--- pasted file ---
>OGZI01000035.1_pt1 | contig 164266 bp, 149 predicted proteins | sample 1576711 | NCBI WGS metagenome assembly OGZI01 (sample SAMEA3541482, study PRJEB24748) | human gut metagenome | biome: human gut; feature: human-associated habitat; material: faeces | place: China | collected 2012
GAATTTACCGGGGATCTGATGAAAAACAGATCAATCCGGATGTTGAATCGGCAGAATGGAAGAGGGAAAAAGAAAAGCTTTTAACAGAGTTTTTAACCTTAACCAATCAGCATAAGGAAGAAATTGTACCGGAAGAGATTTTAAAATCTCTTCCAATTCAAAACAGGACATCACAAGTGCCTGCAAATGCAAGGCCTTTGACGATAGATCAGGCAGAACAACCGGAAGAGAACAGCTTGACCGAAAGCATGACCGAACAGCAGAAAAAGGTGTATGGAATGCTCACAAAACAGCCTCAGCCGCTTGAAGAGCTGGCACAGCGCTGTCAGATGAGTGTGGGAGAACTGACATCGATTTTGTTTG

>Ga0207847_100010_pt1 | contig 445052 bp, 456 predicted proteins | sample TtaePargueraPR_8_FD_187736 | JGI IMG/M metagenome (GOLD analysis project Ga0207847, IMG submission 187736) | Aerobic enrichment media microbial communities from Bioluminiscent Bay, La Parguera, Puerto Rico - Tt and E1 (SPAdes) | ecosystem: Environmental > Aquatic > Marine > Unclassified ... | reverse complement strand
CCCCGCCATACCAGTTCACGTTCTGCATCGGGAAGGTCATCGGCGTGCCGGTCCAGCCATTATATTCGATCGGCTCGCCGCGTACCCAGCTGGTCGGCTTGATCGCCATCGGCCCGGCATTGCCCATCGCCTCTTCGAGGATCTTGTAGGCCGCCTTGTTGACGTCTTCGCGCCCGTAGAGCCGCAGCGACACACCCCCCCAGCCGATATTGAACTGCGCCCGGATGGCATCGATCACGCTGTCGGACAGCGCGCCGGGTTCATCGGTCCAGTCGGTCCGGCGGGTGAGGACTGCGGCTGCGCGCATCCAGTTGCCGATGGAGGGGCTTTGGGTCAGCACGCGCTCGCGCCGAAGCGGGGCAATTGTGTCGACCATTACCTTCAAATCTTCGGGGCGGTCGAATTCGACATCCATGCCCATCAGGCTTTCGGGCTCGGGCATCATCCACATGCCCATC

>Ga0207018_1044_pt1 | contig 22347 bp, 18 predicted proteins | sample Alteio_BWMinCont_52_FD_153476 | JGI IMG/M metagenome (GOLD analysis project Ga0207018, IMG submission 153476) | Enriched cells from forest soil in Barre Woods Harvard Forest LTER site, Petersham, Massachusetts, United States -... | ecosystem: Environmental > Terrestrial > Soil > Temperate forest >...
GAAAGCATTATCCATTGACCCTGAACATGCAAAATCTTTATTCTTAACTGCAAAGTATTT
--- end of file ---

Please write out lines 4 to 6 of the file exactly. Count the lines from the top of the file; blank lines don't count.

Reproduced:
CCCCGCCATACCAGTTCACGTTCTGCATCGGGAAGGTCATCGGCGTGCCGGTCCAGCCATTATATTCGATCGGCTCGCCGCGTACCCAGCTGGTCGGCTTGATCGCCATCGGCCCGGCATTGCCCATCGCCTCTTCGAGGATCTTGTAGGCCGCCTTGTTGACGTCTTCGCGCCCGTAGAGCCGCAGCGACACACCCCCCCAGCCGATATTGAACTGCGCCCGGATGGCATCGATCACGCTGTCGGACAGCGCGCCGGGTTCATCGGTCCAGTCGGTCCGGCGGGTGAGGACTGCGGCTGCGCGCATCCAGTTGCCGATGGAGGGGCTTTGGGTCAGCACGCGCTCGCGCCGAAGCGGGGCAATTGTGTCGACCATTACCTTCAAATCTTCGGGGCGGTCGAATTCGACATCCATGCCCATCAGGCTTTCGGGCTCGGGCATCATCCACATGCCCATC

>Ga0207018_1044_pt1 | contig 22347 bp, 18 predicted proteins | sample Alteio_BWMinCont_52_FD_153476 | JGI IMG/M metagenome (GOLD analysis project Ga0207018, IMG submission 153476) | Enriched cells from forest soil in Barre Woods Harvard Forest LTER site, Petersham, Massachusetts, United States -... | ecosystem: Environmental > Terrestrial > Soil > Temperate forest >...
GAAAGCATTATCCATTGACCCTGAACATGCAAAATCTTTATTCTTAACTGCAAAGTATTT